A cartoon by Gord Barney. (Submitted)

Ladysmith cartoonist documents loggers’ lives through caricatures

Gordon Barney’s cartoons tell stories of lives inside logging camps along the west coast of the Island

For the past 40 years, Gord Barney has been documenting the life of loggers in an unusual way, through caricatures.

The untold stories about life within the camps and the changes that took place over time within the logging industry, have all found their way into his many cartoons. Barney also published two books, Camp Inspector and Haywire: From the Cook-shack to the Tail-blocks.

Son of a logger, Barney began working in the logging industry at the age of 15. He began utilizing his free time at logging camps to draw cartoons. Most of it would be representations of events that unfolded during the day.

“I used to make caricatures of logging bosses to make fun of them,” said Barney who would hang up these cartoons on a common area wall that eventually came to be called the ‘wall of fame’ in the camps.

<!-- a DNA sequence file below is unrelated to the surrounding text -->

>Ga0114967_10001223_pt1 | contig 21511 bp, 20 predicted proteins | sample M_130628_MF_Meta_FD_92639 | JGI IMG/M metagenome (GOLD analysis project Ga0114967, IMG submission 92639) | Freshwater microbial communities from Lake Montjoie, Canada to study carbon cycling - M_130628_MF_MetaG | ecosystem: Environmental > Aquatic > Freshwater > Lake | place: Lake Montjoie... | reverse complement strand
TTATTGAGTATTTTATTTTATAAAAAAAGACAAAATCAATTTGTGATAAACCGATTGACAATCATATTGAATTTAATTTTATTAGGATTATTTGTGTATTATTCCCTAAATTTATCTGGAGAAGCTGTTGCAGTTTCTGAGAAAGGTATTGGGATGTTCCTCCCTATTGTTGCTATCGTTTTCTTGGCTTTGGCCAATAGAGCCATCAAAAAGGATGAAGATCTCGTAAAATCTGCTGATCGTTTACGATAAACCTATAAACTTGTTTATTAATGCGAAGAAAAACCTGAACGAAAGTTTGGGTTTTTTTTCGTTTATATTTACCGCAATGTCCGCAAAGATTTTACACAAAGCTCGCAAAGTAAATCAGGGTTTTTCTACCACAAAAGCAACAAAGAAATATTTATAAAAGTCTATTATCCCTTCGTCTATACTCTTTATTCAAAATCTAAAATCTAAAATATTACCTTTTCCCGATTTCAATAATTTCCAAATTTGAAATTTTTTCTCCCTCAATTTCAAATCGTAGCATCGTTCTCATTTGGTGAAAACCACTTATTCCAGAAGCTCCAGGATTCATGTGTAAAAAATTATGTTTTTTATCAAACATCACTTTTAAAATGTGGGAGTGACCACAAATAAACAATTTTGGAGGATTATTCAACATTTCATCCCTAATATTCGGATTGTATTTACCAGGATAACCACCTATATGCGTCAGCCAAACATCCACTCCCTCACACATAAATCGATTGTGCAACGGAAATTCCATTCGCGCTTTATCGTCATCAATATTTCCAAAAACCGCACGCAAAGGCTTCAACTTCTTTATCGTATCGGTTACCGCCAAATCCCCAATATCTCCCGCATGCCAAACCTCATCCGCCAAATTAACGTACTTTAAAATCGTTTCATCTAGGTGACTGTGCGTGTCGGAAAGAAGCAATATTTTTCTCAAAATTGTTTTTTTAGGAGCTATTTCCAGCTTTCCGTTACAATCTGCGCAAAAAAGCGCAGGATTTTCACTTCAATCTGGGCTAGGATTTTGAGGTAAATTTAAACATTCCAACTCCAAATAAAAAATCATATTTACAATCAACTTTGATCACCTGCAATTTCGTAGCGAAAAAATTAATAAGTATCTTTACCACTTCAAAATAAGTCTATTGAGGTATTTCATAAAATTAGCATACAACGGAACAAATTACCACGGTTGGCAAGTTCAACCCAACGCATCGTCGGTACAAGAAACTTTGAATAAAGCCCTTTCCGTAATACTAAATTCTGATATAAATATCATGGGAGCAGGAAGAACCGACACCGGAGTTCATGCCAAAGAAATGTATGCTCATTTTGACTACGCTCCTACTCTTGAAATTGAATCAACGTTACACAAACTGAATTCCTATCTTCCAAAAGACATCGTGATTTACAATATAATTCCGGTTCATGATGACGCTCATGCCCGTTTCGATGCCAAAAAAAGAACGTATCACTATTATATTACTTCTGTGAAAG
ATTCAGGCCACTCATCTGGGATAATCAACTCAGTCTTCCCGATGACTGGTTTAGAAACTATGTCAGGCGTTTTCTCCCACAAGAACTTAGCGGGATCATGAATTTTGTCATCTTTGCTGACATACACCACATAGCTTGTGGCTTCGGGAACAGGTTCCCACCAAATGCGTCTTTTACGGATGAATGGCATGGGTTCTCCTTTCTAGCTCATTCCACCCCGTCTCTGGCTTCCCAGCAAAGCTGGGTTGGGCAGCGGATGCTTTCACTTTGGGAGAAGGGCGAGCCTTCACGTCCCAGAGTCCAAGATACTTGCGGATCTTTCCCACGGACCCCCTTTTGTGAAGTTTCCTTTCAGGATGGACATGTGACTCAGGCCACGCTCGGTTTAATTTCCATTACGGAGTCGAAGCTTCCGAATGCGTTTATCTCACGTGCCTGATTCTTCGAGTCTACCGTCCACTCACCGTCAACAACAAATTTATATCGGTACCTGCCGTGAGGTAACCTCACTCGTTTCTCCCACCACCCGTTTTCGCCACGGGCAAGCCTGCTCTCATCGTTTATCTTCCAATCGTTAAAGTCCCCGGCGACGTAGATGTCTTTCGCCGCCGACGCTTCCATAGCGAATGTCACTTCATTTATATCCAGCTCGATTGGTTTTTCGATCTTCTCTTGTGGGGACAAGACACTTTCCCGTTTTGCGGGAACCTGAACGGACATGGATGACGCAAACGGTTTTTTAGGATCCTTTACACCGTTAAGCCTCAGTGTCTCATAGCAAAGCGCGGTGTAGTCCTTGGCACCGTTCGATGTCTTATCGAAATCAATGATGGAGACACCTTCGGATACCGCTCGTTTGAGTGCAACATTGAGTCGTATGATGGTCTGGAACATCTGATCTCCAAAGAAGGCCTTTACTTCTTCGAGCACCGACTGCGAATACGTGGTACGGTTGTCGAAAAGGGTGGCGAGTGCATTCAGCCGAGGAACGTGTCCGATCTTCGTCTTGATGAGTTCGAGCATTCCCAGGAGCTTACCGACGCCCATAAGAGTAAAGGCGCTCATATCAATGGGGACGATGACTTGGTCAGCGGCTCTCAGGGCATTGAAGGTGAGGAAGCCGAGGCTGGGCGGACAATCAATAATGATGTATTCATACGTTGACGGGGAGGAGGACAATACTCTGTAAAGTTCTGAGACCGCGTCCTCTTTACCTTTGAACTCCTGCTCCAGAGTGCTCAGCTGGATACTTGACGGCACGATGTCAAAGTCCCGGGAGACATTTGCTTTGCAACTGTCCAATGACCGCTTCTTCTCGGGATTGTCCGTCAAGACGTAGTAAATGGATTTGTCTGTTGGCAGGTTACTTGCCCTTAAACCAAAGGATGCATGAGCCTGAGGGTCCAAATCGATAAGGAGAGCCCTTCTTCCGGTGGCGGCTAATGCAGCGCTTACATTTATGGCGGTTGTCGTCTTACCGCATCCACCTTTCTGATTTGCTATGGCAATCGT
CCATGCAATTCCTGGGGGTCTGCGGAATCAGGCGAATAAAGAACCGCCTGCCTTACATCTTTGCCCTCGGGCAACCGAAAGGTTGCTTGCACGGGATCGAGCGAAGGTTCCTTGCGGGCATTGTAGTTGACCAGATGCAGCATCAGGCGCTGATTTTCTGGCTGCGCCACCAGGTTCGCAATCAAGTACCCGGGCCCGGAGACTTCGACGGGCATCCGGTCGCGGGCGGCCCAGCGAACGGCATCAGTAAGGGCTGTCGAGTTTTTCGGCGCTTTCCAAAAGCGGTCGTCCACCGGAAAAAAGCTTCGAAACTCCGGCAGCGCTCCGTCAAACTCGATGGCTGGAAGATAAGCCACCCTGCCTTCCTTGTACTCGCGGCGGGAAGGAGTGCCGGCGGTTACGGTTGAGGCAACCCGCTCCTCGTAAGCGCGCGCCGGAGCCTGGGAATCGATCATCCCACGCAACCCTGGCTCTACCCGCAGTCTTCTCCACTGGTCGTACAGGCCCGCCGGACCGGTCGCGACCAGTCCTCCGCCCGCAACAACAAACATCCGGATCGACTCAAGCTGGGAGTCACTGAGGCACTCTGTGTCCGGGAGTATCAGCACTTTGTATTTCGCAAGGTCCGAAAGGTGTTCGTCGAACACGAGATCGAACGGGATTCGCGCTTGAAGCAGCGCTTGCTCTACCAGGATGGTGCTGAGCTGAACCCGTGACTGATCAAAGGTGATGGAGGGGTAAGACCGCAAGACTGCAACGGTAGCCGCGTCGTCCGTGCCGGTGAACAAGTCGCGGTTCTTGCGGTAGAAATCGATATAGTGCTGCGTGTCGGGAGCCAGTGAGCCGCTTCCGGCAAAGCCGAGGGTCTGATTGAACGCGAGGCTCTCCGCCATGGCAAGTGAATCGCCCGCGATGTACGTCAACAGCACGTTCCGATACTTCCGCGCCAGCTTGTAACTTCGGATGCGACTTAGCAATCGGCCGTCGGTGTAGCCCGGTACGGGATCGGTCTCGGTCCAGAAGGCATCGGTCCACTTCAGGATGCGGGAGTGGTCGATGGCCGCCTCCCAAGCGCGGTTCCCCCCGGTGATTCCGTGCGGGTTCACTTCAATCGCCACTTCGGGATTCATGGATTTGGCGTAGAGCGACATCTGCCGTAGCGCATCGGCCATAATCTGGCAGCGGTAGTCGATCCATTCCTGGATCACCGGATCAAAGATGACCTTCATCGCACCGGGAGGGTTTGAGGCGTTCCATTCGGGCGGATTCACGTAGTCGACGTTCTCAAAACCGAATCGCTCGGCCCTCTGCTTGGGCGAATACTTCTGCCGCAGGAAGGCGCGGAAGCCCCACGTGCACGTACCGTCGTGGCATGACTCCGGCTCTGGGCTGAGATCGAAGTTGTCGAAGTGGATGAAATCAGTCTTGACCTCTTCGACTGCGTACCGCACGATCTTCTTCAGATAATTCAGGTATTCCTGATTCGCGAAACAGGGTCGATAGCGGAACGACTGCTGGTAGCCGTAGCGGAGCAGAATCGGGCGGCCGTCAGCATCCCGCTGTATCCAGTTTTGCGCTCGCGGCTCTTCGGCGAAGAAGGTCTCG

“Some of the bosses would like the cartoons and laugh along and some didn’t like it,” said Barney about people’s reactions to seeing their caricatures.

Caricatures, Barney believes, provide “another perspective” to look at events that are sometimes too serious and stressful.

“The humour of the cartoons takes away the grimness from the situation.”

As a cartoonist, he said that people look at things more comfortably when it is interpreted through caricatures.

Over the course of his career in the logging industry, he worked in logging camps all along the west coast of the Island such as Kingcome Inlet, Kendrick Arm, and Tahsis to name a few. His stories are based on his experiences at many of these places.

Barney’s fellow loggers who saw the cartoons displayed on their ‘walls of fame,’ loved the art work as it was “relatable.”

“They knew where I was coming from,” says Barney about the camaraderie that fostered his cartoons. It was often their “inside joke” and kept the loggers entertained.

During the long periods of layoffs that loggers faced back in the day when camps would shut to avoid summer fires and due to snow in winters, Barney got time to pursue his cartoons and work on his books.

The logging industry has seen tremendous changes, from being the most lucrative business to mills shutting down. Barney has captured the changing nature of this industry in his cartoons.

READ ALSO: B.C. forest companies get first test for new logging licence rules

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